Without a Prayer For Relief: The NY State Supreme Court is Bought By Guide One Insurance Company and a Church, Madison Avenue Presbyterian
Since 1998, the Board of Trustees of Madison Avenue Presbyterian Church, Guide One Insurance Company, the City of New York, The Presbytery of NYC, The Presbyterian Church USA, and powerful members of New York's wealthy elite, have joined up with nine judges and 7 lawyers to extort money from estates, trusts, and innocent people who don’t – or cant – understand “The System” of theft and collusion that underlies every judge’s actions in the New York State Unified Court System. In November, 2005, Supreme Court Judge Lottie Wilkins and Guide One Insurance Company based in West Des Moines Iowa served me with an Injunction and Order of Prior Restraint to stop me from posting this story anywhere.
My mom died in March 1998 and left some valuable property to me, one of her twin daughters. Attorneys Kenneth Wasserman, Jonathan Landsman, Eli Uncyk; New York Supreme Court Judges Karla Moskowitz, Marilyn Shafer, Lottie Wilkins, and Jacqueline Silbermann, as well as NY Surrogate Court Judge Renee Roth, have all made a deal with Guide One Insurance Company based in West Des Moines, Iowa, and the Trustees of Madison Avenue Presbyterian Church in New York City, to steal this property and make sure that I never get it. Fortunately, I realized in 2001 what was going on, and have documented all the conversations and actions of this illustrious crew ever since. The picture that I want to paint is an ugly scene of court corruption, greed, violations of law and other illegal and corrupt practices that define the court system in New York.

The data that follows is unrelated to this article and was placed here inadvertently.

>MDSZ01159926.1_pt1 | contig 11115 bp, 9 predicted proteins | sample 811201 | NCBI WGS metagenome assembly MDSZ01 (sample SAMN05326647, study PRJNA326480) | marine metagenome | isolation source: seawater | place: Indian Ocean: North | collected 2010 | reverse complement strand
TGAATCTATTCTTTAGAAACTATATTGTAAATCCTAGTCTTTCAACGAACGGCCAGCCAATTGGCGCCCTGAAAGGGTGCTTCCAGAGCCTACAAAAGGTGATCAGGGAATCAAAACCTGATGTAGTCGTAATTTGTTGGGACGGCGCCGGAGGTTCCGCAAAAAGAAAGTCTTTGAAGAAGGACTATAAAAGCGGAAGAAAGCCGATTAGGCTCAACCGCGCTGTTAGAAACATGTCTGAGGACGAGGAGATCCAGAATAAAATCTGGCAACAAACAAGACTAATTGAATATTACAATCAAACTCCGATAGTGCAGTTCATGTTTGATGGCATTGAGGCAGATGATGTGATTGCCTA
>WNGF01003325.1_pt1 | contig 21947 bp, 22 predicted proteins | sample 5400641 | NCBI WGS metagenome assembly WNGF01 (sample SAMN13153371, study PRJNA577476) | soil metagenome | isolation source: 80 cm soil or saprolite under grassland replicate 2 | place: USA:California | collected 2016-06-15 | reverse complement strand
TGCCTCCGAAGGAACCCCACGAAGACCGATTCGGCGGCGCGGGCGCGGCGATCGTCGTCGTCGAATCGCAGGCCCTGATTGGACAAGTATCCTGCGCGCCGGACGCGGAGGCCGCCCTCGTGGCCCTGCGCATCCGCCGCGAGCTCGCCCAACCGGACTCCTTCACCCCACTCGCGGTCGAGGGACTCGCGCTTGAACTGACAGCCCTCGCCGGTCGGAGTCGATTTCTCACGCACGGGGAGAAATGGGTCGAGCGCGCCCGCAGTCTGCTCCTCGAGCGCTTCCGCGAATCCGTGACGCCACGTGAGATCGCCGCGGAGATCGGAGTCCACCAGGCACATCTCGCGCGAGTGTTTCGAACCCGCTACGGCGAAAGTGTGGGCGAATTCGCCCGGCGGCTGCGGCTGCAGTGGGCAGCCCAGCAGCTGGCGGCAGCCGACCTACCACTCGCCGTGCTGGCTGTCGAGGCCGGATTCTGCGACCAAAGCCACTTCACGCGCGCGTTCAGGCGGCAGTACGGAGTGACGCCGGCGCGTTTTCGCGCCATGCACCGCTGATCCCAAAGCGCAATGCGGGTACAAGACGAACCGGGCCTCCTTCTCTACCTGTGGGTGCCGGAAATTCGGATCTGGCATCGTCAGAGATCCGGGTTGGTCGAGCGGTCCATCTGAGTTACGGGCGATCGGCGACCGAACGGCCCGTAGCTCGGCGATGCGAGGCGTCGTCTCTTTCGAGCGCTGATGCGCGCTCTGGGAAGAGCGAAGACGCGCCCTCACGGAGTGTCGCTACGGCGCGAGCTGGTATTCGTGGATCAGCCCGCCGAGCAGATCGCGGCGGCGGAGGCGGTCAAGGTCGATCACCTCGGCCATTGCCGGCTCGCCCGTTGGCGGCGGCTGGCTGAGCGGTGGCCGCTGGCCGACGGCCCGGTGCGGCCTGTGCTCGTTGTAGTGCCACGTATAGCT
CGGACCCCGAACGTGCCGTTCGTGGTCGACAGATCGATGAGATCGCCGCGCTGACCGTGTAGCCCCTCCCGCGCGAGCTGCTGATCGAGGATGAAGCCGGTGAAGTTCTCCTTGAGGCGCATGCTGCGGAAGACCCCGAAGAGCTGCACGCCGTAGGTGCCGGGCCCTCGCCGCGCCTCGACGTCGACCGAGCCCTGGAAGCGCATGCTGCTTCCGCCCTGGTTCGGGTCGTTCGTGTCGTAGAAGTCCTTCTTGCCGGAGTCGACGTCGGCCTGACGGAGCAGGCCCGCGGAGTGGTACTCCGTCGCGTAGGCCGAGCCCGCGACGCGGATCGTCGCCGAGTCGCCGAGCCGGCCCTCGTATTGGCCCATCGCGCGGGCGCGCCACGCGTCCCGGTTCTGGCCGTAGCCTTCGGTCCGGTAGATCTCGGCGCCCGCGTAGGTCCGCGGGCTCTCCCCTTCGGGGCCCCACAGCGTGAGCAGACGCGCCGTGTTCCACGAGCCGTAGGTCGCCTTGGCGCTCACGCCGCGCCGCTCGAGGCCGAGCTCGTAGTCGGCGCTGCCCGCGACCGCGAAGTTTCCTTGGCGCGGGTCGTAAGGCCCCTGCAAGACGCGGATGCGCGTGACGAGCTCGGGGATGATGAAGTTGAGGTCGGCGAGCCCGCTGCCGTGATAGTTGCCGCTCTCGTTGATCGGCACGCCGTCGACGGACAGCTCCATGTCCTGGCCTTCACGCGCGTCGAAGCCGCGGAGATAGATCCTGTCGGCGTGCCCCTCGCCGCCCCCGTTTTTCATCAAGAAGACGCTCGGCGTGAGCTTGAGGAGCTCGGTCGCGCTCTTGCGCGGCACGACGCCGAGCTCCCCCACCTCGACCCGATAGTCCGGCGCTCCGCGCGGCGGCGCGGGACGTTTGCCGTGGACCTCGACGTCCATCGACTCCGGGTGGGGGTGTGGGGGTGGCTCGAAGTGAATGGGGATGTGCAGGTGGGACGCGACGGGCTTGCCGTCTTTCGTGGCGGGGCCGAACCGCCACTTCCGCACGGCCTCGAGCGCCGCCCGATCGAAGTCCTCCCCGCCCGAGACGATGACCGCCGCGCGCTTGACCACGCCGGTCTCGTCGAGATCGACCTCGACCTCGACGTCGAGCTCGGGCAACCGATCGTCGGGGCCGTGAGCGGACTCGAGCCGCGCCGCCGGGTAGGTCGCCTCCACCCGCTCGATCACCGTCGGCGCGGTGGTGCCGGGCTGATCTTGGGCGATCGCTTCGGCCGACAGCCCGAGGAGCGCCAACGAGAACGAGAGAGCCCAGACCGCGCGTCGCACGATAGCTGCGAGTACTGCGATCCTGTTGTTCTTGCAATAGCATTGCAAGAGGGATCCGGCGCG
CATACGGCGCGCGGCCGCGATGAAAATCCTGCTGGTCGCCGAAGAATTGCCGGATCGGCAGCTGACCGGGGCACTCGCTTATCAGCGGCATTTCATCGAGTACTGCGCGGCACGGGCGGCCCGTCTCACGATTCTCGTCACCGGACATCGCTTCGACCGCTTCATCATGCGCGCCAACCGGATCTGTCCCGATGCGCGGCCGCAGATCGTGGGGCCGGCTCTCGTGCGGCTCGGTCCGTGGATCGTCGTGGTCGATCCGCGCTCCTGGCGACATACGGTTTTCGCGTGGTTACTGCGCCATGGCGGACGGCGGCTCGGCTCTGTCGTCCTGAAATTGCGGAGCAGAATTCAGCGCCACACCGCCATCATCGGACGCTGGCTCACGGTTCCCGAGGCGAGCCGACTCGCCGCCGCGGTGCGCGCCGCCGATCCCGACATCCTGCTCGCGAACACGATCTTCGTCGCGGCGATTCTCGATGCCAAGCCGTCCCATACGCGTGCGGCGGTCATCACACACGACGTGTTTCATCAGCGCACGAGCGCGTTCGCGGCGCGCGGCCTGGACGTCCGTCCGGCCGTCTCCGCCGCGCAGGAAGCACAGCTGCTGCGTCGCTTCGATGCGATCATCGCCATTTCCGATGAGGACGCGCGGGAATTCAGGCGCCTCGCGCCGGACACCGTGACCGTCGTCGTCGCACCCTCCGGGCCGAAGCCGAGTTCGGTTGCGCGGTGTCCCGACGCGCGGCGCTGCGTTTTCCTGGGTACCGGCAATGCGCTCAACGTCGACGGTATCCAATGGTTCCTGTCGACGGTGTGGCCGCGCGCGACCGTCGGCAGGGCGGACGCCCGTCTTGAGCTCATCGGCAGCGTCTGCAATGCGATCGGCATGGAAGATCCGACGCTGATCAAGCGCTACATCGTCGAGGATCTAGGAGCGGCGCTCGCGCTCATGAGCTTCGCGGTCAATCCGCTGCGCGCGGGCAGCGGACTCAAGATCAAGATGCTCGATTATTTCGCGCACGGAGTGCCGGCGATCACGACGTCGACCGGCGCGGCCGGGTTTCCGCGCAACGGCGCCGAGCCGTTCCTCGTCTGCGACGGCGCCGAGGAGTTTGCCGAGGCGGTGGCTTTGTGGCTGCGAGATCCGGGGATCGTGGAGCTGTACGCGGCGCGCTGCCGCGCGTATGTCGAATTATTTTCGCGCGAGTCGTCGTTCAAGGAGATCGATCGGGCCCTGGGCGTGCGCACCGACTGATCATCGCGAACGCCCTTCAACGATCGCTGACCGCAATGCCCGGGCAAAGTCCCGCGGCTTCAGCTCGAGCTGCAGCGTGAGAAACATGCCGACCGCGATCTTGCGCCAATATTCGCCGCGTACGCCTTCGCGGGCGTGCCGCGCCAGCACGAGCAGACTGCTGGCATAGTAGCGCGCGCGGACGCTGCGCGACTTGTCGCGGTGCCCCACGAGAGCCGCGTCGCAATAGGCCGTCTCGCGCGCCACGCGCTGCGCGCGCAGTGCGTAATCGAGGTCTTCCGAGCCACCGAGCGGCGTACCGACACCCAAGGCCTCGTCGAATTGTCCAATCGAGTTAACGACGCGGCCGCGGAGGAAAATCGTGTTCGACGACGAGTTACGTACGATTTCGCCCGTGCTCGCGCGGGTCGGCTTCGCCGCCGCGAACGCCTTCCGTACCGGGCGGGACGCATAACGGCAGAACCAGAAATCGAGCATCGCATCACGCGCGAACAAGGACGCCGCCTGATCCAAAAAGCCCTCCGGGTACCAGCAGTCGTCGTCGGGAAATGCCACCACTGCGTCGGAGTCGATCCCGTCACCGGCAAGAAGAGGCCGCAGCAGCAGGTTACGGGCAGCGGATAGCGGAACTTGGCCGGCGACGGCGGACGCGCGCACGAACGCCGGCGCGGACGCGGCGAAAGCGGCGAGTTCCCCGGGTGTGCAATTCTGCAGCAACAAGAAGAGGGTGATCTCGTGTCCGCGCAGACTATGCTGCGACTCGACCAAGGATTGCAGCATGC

A pro se litigant in New York has no chance of success in any matter, as the lawyers and judges - and in my case, my church and powerful real estate companies - talk and do their deals to harm anyone who dares to confront them behind closed doors, sometimes on a daily basis. Then they use the computer to put decisions into the record that have no basis in law or fact.
The debate over where the line should be drawn separating church and state is no longer valid. It seems there is no line.